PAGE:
Through the use of hybrid devices, integrating the high sensitivity of FDG-PET with the high spatial resolution of computed tomography (CT), a better diagnostic accuracy of PET/CT than PET and CT alone in detecting malignant tumours, such as OS, can be achieved [1315].

Several studies have shown the potential role of FDG-PET and PET/CT in the diagnosis of OS; however, a systematic review of published data about the role of these methods in assessing the response to neoadjuvant treatment in patients with OS was lacking. The purpose of this study is therefore to systematically review the role of FDG-PET and PET/CT in this setting.

2. Materials and Methods

2.1. Search Strategy

A comprehensive computer literature search of the PubMed/MEDLINE, Embase, and Scopus databases was conducted in order to find relevant published articles on the diagnostic accuracy of FDG-PET and FDG-PET/CT in patients with osteosarcoma (OS). We used a search algorithm based on a combination of the terms: (a) “Sarcoma” or “sarcomas” or “osteosarcoma” or “osteogenic sarcoma” or “bone sarcoma” or “bone sarcomas” or “pediatric tumors” or “pediatric tumours” or “pediatric sarcomas” or “pediatric sarcoma” or “childhood sarcomas” or “bone tumors” or “bone tumours” or “osseous sarcomas” or “skeletal sarcomas” or “skeletal sarcoma” or “musculoskeletal sarcomas” and (b) “positron emission tomography” or “PET.” No beginning date limit was used; the search was updated until March 2012. Only articles in English language were selected. To expand our search, references of the retrieved articles were also screened for additional studies.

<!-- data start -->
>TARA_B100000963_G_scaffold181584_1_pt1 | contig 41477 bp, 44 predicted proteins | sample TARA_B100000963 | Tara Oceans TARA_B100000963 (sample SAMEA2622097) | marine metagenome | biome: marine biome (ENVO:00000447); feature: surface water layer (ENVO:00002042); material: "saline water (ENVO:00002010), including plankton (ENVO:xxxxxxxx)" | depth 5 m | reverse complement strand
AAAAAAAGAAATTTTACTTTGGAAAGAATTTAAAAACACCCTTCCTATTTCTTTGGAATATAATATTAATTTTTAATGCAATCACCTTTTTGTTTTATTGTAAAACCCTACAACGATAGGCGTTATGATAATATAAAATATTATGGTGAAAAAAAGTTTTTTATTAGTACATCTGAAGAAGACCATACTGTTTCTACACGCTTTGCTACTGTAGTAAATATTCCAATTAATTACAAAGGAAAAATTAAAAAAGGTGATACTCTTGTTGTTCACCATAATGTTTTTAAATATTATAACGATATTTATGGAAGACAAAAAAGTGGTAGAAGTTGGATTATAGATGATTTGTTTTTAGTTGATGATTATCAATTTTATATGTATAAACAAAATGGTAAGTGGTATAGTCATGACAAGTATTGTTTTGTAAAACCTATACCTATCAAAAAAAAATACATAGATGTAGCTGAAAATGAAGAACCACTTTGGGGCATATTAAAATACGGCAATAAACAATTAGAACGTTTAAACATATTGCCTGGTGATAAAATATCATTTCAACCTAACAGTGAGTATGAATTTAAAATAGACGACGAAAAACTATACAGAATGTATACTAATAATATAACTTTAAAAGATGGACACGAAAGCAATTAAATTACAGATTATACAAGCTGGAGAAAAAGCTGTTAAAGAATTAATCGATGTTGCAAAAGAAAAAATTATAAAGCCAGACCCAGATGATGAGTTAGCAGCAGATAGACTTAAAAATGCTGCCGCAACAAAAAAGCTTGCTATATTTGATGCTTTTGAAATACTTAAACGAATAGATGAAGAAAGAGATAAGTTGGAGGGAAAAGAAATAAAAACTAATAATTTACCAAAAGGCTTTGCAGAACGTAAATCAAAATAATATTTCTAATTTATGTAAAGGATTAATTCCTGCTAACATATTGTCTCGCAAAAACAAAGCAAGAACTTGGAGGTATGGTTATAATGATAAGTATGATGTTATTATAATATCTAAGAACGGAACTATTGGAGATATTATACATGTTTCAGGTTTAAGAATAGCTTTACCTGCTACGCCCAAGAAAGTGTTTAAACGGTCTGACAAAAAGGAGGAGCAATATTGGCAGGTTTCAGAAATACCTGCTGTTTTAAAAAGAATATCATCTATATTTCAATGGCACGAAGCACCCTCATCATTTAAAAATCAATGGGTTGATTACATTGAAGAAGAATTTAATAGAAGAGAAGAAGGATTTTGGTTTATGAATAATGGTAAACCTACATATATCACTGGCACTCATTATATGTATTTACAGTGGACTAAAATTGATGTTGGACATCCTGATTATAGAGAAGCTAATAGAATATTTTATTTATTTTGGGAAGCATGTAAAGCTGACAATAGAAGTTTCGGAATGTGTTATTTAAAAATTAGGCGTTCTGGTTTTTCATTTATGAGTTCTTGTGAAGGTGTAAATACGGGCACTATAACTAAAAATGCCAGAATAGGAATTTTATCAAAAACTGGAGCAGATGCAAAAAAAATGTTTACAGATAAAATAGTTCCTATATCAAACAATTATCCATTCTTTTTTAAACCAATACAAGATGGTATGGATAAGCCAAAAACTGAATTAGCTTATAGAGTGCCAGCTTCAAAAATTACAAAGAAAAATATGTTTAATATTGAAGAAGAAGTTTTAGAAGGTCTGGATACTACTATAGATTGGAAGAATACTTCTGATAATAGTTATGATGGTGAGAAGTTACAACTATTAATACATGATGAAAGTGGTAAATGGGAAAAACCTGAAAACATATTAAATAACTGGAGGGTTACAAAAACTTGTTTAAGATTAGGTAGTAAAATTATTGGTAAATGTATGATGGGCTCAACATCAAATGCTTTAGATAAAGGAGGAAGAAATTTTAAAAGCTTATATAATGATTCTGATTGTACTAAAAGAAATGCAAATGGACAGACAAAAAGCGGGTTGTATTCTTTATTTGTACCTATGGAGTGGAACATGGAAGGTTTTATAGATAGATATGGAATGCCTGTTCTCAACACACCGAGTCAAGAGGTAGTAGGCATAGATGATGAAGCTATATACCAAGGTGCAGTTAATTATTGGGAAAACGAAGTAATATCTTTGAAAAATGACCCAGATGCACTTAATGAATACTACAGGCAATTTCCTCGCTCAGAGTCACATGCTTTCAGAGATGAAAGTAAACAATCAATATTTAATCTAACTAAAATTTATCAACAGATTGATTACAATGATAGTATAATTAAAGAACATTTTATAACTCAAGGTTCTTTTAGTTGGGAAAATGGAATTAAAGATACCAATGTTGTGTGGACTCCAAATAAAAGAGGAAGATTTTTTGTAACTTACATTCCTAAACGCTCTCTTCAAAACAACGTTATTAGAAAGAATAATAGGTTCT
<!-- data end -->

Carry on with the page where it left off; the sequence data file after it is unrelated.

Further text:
2.2. Study Selection

Studies or subsets in studies investigating the role of FDG-PET or FDG-PET/CT in assessing the response to neoadjuvant treatment in patients with OS were eligible for inclusion. Review articles, editorials or letters, comments, conference proceedings, articles not in the field of interest of this review, and case reports were excluded from this review. Only those studies or subsets in studies that satisfied all of the following criteria were included in the systematic review: (1) FDG-PET or FDG-PET/CT performed in patients with OS; (2) treatment response assessed by FDG-PET and FDG-PET/CT.